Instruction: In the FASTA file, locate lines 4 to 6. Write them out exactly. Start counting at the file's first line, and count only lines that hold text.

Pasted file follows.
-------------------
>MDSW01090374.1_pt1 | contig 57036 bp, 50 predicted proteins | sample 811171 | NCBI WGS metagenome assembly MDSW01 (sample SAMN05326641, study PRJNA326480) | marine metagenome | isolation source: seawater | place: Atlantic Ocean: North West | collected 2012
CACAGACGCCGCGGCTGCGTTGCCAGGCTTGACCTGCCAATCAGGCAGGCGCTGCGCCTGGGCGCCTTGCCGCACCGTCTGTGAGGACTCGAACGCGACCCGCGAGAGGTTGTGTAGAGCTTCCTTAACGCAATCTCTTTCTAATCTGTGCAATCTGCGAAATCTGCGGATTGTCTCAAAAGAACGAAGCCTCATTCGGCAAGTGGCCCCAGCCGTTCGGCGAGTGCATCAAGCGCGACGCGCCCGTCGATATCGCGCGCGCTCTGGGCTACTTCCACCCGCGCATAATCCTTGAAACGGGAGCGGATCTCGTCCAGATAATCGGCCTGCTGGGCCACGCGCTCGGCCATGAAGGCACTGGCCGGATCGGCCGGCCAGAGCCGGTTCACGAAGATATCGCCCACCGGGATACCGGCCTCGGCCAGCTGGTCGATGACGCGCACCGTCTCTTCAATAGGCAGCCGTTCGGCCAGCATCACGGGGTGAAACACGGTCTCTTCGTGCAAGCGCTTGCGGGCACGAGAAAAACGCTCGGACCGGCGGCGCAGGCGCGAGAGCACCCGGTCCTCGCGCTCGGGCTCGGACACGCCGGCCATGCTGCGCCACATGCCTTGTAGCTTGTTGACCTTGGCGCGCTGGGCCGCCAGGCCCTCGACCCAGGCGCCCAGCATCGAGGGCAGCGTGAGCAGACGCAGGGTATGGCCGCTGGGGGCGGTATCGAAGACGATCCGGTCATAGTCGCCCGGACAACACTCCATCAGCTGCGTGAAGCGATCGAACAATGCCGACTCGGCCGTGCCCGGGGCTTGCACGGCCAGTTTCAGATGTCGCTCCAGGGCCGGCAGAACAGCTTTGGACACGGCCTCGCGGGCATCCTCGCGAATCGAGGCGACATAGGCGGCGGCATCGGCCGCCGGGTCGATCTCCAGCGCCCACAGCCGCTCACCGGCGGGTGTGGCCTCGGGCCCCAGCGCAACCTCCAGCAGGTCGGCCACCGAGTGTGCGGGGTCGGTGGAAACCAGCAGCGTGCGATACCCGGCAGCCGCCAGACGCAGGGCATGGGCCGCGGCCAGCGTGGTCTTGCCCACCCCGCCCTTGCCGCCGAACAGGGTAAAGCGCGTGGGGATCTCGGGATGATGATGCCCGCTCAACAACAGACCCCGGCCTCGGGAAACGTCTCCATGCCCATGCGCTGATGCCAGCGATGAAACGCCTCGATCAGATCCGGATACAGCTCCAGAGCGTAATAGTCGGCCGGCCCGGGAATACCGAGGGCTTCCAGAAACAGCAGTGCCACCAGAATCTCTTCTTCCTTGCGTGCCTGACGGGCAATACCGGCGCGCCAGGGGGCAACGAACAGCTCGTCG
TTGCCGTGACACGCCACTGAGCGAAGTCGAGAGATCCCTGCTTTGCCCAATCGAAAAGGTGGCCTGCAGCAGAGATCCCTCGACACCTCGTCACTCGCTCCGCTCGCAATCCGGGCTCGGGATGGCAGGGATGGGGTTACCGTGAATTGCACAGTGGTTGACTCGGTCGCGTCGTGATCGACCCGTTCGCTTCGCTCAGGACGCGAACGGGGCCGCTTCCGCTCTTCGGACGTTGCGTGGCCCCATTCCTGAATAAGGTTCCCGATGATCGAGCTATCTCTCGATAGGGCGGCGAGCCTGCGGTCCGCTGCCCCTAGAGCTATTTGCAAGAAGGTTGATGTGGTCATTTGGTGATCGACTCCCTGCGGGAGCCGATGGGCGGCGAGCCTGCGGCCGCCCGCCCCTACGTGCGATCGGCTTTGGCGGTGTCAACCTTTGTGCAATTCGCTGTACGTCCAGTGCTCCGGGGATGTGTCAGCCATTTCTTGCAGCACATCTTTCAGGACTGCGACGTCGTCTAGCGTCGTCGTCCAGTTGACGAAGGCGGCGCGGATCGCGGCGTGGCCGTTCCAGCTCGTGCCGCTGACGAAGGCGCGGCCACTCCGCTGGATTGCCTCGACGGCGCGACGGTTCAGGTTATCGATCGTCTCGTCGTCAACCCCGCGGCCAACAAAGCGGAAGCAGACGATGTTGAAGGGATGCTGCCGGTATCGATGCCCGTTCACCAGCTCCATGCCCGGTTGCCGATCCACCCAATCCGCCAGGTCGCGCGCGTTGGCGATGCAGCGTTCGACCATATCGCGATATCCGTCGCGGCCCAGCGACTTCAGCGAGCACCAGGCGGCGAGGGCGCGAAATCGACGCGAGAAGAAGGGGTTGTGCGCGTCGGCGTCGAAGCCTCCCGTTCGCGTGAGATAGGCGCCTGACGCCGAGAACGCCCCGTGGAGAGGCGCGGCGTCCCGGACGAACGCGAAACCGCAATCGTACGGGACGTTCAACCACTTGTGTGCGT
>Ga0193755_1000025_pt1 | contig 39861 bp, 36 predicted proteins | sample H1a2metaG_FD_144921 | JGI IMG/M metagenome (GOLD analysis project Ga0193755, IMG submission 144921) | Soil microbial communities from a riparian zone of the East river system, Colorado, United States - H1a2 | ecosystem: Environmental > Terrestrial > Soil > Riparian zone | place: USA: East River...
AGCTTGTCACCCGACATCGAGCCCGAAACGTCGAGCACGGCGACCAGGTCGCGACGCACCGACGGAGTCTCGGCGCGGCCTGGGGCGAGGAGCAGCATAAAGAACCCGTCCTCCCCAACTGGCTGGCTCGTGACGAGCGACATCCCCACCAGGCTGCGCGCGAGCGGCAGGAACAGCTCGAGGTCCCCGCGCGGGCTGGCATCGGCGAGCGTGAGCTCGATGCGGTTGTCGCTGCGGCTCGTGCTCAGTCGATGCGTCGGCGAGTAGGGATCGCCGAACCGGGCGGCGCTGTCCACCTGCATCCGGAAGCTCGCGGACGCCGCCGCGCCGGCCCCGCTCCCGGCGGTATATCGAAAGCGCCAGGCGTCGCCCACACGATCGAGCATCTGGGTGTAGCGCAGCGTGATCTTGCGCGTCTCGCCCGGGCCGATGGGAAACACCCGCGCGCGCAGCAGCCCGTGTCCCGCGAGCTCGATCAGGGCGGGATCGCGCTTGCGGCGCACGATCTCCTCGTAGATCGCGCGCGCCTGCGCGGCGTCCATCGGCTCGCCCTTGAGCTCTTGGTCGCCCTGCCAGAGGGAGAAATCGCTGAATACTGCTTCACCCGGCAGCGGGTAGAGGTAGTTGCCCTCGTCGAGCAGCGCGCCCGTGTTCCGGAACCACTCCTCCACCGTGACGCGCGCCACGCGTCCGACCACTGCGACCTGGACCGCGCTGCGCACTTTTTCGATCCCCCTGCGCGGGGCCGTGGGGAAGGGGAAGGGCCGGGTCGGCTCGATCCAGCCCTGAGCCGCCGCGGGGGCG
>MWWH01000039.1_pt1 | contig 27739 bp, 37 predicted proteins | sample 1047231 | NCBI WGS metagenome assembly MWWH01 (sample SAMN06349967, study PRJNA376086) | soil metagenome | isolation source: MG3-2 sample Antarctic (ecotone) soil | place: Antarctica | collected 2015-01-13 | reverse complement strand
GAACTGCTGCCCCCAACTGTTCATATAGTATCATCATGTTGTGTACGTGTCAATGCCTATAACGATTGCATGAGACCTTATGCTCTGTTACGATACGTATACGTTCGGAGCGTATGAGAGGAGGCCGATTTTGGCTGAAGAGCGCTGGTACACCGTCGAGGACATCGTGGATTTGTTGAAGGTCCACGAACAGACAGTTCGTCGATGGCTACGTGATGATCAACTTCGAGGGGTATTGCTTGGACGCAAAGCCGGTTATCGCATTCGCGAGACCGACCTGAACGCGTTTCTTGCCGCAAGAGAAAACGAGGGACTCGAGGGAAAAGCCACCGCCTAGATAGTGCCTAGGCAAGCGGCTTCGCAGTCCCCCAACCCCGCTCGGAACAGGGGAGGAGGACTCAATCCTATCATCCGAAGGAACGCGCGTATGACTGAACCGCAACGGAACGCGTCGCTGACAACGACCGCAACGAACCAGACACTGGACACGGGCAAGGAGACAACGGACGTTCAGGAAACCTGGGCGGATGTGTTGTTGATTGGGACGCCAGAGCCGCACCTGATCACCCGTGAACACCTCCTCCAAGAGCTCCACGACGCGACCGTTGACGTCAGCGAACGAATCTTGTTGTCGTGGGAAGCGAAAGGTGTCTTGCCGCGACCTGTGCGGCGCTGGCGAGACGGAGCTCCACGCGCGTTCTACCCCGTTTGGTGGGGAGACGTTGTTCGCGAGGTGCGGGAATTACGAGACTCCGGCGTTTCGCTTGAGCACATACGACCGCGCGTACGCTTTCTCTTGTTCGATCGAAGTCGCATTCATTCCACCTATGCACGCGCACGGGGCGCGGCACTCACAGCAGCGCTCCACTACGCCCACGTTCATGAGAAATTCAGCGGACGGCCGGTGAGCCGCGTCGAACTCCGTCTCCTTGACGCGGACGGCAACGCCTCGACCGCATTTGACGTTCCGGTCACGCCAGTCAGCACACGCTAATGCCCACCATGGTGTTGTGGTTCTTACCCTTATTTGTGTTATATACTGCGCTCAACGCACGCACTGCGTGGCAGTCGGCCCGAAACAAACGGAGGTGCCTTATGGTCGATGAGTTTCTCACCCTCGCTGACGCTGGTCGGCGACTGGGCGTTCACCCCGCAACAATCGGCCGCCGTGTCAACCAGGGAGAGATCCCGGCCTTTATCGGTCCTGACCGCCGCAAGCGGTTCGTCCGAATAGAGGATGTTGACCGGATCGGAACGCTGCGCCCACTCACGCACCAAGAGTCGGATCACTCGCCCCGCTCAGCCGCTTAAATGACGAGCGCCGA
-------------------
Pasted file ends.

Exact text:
>Ga0193755_1000025_pt1 | contig 39861 bp, 36 predicted proteins | sample H1a2metaG_FD_144921 | JGI IMG/M metagenome (GOLD analysis project Ga0193755, IMG submission 144921) | Soil microbial communities from a riparian zone of the East river system, Colorado, United States - H1a2 | ecosystem: Environmental > Terrestrial > Soil > Riparian zone | place: USA: East River...
AGCTTGTCACCCGACATCGAGCCCGAAACGTCGAGCACGGCGACCAGGTCGCGACGCACCGACGGAGTCTCGGCGCGGCCTGGGGCGAGGAGCAGCATAAAGAACCCGTCCTCCCCAACTGGCTGGCTCGTGACGAGCGACATCCCCACCAGGCTGCGCGCGAGCGGCAGGAACAGCTCGAGGTCCCCGCGCGGGCTGGCATCGGCGAGCGTGAGCTCGATGCGGTTGTCGCTGCGGCTCGTGCTCAGTCGATGCGTCGGCGAGTAGGGATCGCCGAACCGGGCGGCGCTGTCCACCTGCATCCGGAAGCTCGCGGACGCCGCCGCGCCGGCCCCGCTCCCGGCGGTATATCGAAAGCGCCAGGCGTCGCCCACACGATCGAGCATCTGGGTGTAGCGCAGCGTGATCTTGCGCGTCTCGCCCGGGCCGATGGGAAACACCCGCGCGCGCAGCAGCCCGTGTCCCGCGAGCTCGATCAGGGCGGGATCGCGCTTGCGGCGCACGATCTCCTCGTAGATCGCGCGCGCCTGCGCGGCGTCCATCGGCTCGCCCTTGAGCTCTTGGTCGCCCTGCCAGAGGGAGAAATCGCTGAATACTGCTTCACCCGGCAGCGGGTAGAGGTAGTTGCCCTCGTCGAGCAGCGCGCCCGTGTTCCGGAACCACTCCTCCACCGTGACGCGCGCCACGCGTCCGACCACTGCGACCTGGACCGCGCTGCGCACTTTTTCGATCCCCCTGCGCGGGGCCGTGGGGAAGGGGAAGGGCCGGGTCGGCTCGATCCAGCCCTGAGCCGCCGCGGGGGCG
>MWWH01000039.1_pt1 | contig 27739 bp, 37 predicted proteins | sample 1047231 | NCBI WGS metagenome assembly MWWH01 (sample SAMN06349967, study PRJNA376086) | soil metagenome | isolation source: MG3-2 sample Antarctic (ecotone) soil | place: Antarctica | collected 2015-01-13 | reverse complement strand